This week, we summarize the top five news articles and studies in the real food realm. Plus, some success stories...
News and Emerging Science
Dr. Georgia Ede pens a thought provoking piece for Psychology Today entitled "Obesity: Stop shaming, start understanding." In it, she fingers insulin resistance as a root cause of obesity, and encourages readers to be curious enough to take a second look at the not-so-plausible mainstream assumptions about overweight and obese patients. Ede includes a companion piece for doctors where she asserts that a better understanding of insulin resistance is critical for improved patient care.
A new review published in Molecular Psychology analyzed 41 observational studies, and finds that subjects eating a Mediterranean-style diet experienced lower rates of depression. The study also finds that those eating other diets (characterized as either anti-inflammatory by the Dietary Inflammation Index or conforming with the Healthy Eating Index) also experienced lower rates of depression. Observational, of course, but interesting.
Both The Atlantic and The New York Times cover the latest scandal in nutrition research. High-profile and prolific Cornell Food Lab scientist Brian Wansink resigned after serious questions emerged about the scientific integrity of his work. Journals retracted over 13 of his papers. How many other researchers might also fail the careful scrutiny that Wansink received? How do we know which nutrition research should be believed?
The New York Times ran a piece entitled "Which kinds of food make us fat?" Gary Taubes points out that a more accurate title would be "Which kinds of food make MICE fat?" The piece summarizes a well-designed mouse study, published a couple of months ago in Cell Metabolism. What do the results mean for humans? Let's take a look and see.
In an interesting new study out of the University of Michigan, researchers proposed a scale to measure processed food addiction, and then measured withdrawal symptoms in 230 participants, identifying patterns of withdrawal — from foods like pizza, pastries and fries — that parallel some drugs.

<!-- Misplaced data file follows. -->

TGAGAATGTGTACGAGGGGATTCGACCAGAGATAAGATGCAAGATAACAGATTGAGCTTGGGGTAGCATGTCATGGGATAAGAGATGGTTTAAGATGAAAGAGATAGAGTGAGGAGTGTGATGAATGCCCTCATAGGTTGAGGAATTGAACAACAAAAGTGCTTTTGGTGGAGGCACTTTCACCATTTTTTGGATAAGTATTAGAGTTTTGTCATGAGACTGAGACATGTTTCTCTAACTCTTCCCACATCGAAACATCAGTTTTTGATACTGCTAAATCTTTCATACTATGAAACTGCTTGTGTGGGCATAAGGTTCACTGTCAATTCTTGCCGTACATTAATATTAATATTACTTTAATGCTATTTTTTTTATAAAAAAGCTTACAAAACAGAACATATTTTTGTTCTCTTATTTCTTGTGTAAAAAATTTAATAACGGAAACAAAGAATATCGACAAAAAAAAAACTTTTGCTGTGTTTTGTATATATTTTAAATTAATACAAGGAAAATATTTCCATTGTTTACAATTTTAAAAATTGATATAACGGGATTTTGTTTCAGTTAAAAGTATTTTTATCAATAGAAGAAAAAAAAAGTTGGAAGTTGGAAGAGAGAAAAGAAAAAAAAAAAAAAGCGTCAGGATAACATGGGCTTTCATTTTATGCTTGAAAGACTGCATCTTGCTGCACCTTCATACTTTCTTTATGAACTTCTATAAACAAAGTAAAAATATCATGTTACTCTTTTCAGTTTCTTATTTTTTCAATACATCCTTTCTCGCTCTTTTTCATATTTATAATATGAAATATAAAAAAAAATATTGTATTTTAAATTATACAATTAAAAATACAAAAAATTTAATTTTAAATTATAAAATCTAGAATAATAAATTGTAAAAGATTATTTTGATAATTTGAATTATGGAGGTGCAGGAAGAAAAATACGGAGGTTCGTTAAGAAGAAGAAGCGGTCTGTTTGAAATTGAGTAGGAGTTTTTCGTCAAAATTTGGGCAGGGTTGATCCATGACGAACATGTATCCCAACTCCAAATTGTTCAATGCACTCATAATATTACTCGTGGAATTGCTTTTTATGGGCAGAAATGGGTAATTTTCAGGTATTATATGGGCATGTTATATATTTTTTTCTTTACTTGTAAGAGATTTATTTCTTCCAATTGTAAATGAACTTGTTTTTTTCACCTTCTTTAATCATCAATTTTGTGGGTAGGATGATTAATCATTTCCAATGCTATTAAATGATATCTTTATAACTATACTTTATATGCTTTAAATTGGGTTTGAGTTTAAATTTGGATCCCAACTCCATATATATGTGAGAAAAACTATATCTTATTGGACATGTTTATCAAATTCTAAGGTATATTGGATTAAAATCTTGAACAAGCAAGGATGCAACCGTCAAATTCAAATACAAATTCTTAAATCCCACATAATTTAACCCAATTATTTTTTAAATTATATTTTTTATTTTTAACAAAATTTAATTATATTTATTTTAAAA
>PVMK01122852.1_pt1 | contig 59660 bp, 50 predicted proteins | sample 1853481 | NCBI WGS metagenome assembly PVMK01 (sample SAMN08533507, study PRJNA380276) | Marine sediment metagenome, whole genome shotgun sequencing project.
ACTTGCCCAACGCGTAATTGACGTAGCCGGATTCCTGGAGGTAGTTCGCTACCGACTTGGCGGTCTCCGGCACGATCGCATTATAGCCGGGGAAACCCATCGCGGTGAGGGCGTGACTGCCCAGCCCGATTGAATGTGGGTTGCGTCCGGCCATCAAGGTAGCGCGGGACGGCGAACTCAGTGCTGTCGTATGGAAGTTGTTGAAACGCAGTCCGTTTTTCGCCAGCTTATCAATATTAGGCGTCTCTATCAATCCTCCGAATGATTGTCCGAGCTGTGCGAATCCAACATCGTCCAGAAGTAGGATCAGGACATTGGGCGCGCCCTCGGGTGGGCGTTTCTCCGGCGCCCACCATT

Which is the best ketone meter? What do zookeepers understand about the perils of fruit that doctors don't? Are low-calorie shakes the answer to the obesity epidemic? What does the future of food look like? Why do micro biome experts call for a return to whole foods? Can you put a town on a sugar-free diet? (Cardiologist Aseem Malhotra decided to find out in Tameside, England.) Have you heard about the acne positivity movement?
Australian orthopedic surgeon Dr. Gary Fettke can give life-saving, low-carb dietary advice to his patients once again. He was exonerated on all counts, ending his official 'silencing,' and received an apology from regulators!
Love it! 200 pounds lost by "Keto Krew" of five coworkers at a grocery store in greater Houston. Weight is down, but mood and energy are up! (In spite of fab results, dietician delivers perfunctory cautions at end 🙄.)
Is your favorite movie star fasting for 16-18 hours each day? Intermittent fasting (IF) is reportedly now the rage in Hollywood. Some do it for weight control, others for longevity.
Non-Hollywood types like intermittent fasting, too. The Philadelphia Inquirer explores the topic, with a few success stories and explanations of the different forms of IF that work for different people.
Another keto couple! Jason down 91 pounds, while his wife Amanda loses 50 pounds by trying keto and sticking with it. They have added IF and running, too. Impressive transformation for both!
Down 142 pounds in a year. Wayne reads Jason Fung's The Obesity Code and the rest is history.
Want to ditch that prediabetes diagnosis on your chart? Erica lost some weight and got her blood sugar level back to normal with help from a keto diet and Virta Health. No more worries about progressing to diabetes!
The keto diet, itself, is a success! And as more and more people try it, industry responds with keto-friendly products. This means more options and more temptation.